Each grip has its own advantages and disadvantages. However, some advantages for the paddle maker (ex. saving time) can be a disadvantage to your comfort. Choose a grip that fits your hand and style of paddling. If you like to have a tight grip, a T Grip may be your best choice. If you like to have a larger, looser grip one of the other styles may be the best choice. Personally, I have found that the T Grip, Front Facing Asymmetrical, and Back Facing Asymmetrical Grips are the most comfortable and ergonomically correct grips.

Shaft Angle
Straight shaft paddles had been the only game in town for a long time, and as the name indicates, it is a straight paddle. This is a very functional paddle, but as techniques advanced, there are now more options in shaft angles. A Bent Shaft Paddle has a slight bend at the throat of the paddle where the blade starts and the shaft ends. With a bend in the paddle, the blade stays perpendicular to the water for a larger portion of the paddle stroke, which makes it a more efficient paddle stroke.

The angle can vary, but most are between 5 & 20 degrees. Basically, the steeper the angle, the more power is transmitted in the paddle stroke. However, shaft angle is greatly dependent on your size and the style of canoe you will be using, along with your stroke preferences. A good fit for most is somewhere in the neighborhood of 14 degrees. There are also Double Bend Paddles available. These have the bend at the blade as well as a second, smaller bend in the opposite direction just before the grip. This design brings the grip back in line with the paddle blade and can make for a more comfortable paddling experience.

Paddle length is also a very important factor in having an enjoyable experience. There are many ways to determine the proper length (you can read more in my article “Canoe Paddle Length – Choosing the Proper Fit). You want to make sure you have a paddle that has a long enough shaft that you can have a comfortable paddling stance, but not too long that it adds extra weight and creates more work. Typically, bent shaft paddles are a few inches shorter than their straight shaft cousins.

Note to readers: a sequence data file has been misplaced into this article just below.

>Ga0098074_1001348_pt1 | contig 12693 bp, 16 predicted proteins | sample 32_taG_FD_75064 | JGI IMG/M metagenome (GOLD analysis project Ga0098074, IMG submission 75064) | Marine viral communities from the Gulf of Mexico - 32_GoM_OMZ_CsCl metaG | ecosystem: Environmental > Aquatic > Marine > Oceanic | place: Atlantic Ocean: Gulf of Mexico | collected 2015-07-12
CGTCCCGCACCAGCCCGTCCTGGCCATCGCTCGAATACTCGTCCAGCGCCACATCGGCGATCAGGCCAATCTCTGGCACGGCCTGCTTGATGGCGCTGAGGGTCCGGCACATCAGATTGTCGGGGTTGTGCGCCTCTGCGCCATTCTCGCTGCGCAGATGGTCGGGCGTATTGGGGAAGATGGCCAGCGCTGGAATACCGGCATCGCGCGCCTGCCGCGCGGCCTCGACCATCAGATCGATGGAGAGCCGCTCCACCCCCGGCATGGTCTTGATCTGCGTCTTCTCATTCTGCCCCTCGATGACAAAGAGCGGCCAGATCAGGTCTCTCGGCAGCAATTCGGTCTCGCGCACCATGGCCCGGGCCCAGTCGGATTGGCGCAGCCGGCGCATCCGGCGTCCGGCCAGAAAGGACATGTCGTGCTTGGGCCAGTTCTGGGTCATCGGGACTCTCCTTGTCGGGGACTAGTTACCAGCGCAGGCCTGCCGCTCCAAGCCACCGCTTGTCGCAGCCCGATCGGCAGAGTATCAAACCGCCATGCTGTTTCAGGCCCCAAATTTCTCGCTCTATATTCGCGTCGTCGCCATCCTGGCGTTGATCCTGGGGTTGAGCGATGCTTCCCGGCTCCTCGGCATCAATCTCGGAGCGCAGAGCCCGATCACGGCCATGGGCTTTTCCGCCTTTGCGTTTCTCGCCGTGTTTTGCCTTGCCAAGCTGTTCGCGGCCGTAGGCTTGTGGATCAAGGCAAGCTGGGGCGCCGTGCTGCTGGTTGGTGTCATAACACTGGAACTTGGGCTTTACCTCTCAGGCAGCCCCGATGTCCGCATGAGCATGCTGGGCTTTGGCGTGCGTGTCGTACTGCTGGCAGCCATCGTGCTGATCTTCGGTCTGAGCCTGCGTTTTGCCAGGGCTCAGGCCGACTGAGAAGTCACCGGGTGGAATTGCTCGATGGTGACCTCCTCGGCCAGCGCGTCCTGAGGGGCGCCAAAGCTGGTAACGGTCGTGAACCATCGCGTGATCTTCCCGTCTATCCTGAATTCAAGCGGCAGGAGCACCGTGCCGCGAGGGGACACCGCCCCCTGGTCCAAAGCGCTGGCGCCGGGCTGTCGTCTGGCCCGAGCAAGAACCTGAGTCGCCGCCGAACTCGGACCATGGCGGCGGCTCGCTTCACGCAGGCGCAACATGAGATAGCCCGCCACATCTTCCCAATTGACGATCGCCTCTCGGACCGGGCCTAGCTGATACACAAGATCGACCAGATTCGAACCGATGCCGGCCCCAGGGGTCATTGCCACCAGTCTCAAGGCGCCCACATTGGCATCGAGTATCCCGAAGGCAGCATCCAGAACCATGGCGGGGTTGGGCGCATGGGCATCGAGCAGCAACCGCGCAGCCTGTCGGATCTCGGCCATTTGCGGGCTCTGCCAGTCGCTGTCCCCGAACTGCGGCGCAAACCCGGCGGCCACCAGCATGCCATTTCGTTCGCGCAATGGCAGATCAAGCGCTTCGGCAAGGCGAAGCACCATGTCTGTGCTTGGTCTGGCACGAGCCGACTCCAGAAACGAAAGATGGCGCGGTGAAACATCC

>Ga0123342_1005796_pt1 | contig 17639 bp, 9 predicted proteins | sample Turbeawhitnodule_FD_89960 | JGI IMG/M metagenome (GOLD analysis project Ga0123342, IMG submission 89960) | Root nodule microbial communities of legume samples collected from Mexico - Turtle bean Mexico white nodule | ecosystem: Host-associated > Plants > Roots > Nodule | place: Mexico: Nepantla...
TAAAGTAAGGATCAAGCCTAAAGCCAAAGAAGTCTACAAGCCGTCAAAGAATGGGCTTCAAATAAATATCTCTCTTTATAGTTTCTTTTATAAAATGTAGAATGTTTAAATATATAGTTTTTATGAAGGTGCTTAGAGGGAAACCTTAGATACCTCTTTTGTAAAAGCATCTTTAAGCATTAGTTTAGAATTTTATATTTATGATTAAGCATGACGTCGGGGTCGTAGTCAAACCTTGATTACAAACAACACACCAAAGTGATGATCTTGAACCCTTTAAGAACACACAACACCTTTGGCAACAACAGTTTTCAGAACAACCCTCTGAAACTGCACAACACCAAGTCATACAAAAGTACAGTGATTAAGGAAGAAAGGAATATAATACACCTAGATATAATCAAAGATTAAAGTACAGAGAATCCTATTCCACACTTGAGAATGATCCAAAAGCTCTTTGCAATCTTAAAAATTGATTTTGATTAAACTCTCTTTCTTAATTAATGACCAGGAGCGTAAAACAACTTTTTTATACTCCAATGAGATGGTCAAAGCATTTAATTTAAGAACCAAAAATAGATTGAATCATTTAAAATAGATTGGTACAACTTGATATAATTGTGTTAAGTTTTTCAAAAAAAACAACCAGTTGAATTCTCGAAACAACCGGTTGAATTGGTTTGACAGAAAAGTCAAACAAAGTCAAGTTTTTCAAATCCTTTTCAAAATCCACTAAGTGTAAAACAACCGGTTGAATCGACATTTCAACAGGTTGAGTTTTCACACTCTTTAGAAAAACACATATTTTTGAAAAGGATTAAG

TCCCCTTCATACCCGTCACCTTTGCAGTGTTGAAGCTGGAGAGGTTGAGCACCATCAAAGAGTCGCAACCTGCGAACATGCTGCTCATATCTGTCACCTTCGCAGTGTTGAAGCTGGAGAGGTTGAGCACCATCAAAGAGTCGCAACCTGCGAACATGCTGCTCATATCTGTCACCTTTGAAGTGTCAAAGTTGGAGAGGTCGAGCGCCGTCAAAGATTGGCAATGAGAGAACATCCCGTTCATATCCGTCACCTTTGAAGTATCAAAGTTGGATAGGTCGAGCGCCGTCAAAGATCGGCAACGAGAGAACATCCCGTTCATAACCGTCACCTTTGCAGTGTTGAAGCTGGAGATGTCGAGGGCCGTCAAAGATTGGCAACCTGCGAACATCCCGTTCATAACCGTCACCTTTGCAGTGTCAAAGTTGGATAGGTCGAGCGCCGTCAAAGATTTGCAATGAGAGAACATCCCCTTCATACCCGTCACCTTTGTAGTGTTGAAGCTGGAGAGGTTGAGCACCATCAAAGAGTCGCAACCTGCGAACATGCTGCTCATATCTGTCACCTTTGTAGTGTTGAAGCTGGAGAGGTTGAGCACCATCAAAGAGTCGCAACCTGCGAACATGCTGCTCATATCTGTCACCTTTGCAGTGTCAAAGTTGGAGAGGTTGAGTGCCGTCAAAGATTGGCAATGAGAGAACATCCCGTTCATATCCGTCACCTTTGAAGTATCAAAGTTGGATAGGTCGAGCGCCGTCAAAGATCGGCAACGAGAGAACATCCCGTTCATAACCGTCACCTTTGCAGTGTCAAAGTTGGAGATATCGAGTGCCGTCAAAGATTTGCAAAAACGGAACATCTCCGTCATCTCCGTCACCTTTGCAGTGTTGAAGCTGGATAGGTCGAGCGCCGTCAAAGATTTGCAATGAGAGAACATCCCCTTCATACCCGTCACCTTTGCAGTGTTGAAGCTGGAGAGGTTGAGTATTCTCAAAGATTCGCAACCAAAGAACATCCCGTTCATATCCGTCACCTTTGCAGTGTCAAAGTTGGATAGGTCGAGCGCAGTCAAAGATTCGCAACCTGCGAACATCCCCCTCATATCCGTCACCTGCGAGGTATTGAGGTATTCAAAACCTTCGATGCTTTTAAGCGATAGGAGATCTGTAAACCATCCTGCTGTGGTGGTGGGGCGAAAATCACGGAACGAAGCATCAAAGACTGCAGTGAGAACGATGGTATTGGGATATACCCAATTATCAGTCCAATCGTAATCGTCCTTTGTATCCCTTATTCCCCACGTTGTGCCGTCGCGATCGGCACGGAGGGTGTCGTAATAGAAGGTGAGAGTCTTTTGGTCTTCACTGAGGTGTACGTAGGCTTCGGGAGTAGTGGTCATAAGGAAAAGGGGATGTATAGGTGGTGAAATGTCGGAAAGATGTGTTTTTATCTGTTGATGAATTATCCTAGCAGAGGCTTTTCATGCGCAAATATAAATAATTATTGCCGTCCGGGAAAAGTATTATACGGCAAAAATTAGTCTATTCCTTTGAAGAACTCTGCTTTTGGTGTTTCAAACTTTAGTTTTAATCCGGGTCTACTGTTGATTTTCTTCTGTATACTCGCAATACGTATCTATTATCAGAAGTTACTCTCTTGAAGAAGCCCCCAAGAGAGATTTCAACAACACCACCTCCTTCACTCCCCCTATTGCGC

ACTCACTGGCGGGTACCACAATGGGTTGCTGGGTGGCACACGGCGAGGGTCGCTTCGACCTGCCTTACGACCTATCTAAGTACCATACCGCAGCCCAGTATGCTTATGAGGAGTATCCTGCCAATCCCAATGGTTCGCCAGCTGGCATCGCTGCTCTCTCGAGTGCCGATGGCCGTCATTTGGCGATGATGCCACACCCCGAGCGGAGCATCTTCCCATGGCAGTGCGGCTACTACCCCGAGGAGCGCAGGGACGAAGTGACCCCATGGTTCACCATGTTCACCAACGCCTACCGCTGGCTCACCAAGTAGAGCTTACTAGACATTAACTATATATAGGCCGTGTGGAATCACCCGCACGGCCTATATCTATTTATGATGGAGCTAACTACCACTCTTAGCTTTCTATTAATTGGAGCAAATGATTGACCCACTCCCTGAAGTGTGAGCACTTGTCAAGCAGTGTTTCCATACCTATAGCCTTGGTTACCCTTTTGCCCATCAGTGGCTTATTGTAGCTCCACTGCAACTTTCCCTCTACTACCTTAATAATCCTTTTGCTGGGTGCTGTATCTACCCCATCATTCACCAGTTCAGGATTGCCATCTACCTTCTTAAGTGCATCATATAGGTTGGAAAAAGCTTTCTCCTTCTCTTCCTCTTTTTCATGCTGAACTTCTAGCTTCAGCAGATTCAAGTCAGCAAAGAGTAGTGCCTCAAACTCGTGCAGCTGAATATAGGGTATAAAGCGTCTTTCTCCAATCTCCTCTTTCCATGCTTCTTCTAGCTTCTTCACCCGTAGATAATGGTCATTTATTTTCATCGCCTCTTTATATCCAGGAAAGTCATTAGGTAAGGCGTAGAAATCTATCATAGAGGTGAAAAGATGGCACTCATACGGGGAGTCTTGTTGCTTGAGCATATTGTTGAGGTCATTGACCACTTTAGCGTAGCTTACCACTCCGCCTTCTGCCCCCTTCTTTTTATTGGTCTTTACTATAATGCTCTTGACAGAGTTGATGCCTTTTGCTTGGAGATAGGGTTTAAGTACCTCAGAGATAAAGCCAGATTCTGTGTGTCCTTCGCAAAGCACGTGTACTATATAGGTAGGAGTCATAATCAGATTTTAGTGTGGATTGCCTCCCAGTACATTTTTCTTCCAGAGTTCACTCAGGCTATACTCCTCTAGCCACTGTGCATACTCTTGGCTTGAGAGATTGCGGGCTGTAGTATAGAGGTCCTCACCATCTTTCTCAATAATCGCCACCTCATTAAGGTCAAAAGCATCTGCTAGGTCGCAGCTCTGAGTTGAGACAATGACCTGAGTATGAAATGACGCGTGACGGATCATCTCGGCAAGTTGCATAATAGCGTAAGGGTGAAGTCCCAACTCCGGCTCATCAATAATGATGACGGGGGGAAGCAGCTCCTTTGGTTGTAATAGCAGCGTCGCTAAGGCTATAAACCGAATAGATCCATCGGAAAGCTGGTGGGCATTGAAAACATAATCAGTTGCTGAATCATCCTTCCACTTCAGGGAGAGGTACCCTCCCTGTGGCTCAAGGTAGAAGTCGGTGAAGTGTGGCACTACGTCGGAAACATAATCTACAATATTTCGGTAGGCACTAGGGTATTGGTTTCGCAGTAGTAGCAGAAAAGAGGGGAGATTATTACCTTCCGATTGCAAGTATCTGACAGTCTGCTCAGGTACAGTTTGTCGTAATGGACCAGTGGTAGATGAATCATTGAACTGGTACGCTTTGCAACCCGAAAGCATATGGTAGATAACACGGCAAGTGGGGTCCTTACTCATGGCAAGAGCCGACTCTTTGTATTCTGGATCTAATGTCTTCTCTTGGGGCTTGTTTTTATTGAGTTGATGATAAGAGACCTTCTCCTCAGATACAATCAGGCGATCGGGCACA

Blade Shape
Blade Shape is also directly related to Blade Area, which is really the major factor. The larger the blade area, the more difficult each stroke will be, but more power is transmitted. Therefore, it comes down to paddling style. Would you rather paddle fewer times with more effort, or paddle at a faster RPM with each stroke being easier? The Blade Shape often depicts the blade area, but shape can also have other consequences. Rounded edges tend to hold up better than square corners on a paddle that is used often. Also, the smaller the tip of the blade, the quieter it will enter the water which can enhance the paddling experience. Blade Shape also depends on your personal tastes. Pick a shape that you don’t mind looking at all day long.

Blade Design
This is the one factor that does not affect performance. It is purely aesthetics. There are many designs on the market today. Many are very plain, but some are much more ornate and decorative in nature. With laminate paddles (read “Laminate Canoe Paddles – Strength and Beauty”), different pieces of wood are used to create a beautiful mosaic of a paddle blade that can greatly enhance the look and style of the paddle. It adds a touch of class and shows off your tastes and style.

The best canoe paddle is the one that fits your needs, size, and paddling style. Therefore, the best paddle is not a single paddle, but different for almost anyone. By researching and keeping these factors in mind, you can find and purchase the best fitting paddle for you. Designing your own paddle can also be an excellent way to add your own style and create a paddle that fits you perfectly. Either way you go, having and using a canoe paddle that fits you will make for a much more enjoyable time on the water.

You can design your own paddle at

Joe Holz
Holz Canoe Paddles, Inc.

As founder of Holz Canoe Paddles, Inc., I, Joe Holz, design and create hand crafted, beautiful Straight and Bent Shaft functional canoe paddles as well as decorative or ornamental paddles for home and cabin decor. Customers can easily create and design their own canoe paddle to fit their size, paddling style, and taste on our website at You select the Grip Style, Shaft Angle, Blade Shape, Blade Design, and Overall Length to create a one of a kind paddle. With all selections, there are well over 120 possible paddle combinations to fit any size and style. Also adorn your home or cabin with our beautiful decorative paddles that include artwork to add a unique and classy touch to any decor.

All Holz Canoe Paddles are hand made from select Cedar stock and particular attention to detail with style, overall weight, balance, strength, and durability being the main focus. Please contact us for more information at:

Holz Canoe Paddles, Inc.